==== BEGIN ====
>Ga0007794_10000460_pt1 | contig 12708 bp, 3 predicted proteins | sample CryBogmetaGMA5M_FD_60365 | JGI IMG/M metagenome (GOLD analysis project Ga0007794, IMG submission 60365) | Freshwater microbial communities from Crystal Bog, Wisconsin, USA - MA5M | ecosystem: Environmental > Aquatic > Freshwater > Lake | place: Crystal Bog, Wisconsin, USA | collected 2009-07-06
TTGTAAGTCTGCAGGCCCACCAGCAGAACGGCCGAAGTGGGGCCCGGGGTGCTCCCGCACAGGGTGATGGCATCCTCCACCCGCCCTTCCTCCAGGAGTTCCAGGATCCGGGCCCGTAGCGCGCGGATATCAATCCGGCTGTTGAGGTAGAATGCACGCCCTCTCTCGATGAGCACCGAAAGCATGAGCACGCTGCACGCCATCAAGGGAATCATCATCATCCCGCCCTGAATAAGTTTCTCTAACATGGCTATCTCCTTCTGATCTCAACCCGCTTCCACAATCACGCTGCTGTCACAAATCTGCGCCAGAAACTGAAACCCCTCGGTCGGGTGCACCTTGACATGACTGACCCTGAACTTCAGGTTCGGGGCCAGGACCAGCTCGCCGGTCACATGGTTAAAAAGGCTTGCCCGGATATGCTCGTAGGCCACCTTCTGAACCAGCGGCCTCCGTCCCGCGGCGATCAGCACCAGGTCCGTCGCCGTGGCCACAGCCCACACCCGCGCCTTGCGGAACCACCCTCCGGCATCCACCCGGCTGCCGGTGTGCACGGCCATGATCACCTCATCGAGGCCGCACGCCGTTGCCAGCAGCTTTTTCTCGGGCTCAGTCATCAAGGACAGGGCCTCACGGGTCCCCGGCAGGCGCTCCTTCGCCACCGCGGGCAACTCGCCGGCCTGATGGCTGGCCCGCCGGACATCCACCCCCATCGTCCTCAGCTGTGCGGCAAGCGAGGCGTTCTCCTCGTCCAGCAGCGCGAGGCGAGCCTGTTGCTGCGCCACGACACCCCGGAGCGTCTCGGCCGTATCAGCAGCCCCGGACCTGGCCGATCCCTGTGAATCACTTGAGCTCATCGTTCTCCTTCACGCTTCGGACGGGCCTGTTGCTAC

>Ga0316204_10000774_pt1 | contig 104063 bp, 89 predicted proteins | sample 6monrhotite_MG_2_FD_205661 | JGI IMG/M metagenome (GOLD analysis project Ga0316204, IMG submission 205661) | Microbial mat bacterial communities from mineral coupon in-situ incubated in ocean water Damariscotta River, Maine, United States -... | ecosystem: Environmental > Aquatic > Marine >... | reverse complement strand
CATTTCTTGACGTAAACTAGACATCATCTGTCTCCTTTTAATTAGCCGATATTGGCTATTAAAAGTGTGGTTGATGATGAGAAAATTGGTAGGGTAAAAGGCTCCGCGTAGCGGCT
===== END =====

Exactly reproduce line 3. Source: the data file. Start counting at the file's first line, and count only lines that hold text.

>Ga0316204_10000774_pt1 | contig 104063 bp, 89 predicted proteins | sample 6monrhotite_MG_2_FD_205661 | JGI IMG/M metagenome (GOLD analysis project Ga0316204, IMG submission 205661) | Microbial mat bacterial communities from mineral coupon in-situ incubated in ocean water Damariscotta River, Maine, United States -... | ecosystem: Environmental > Aquatic > Marine >... | reverse complement strand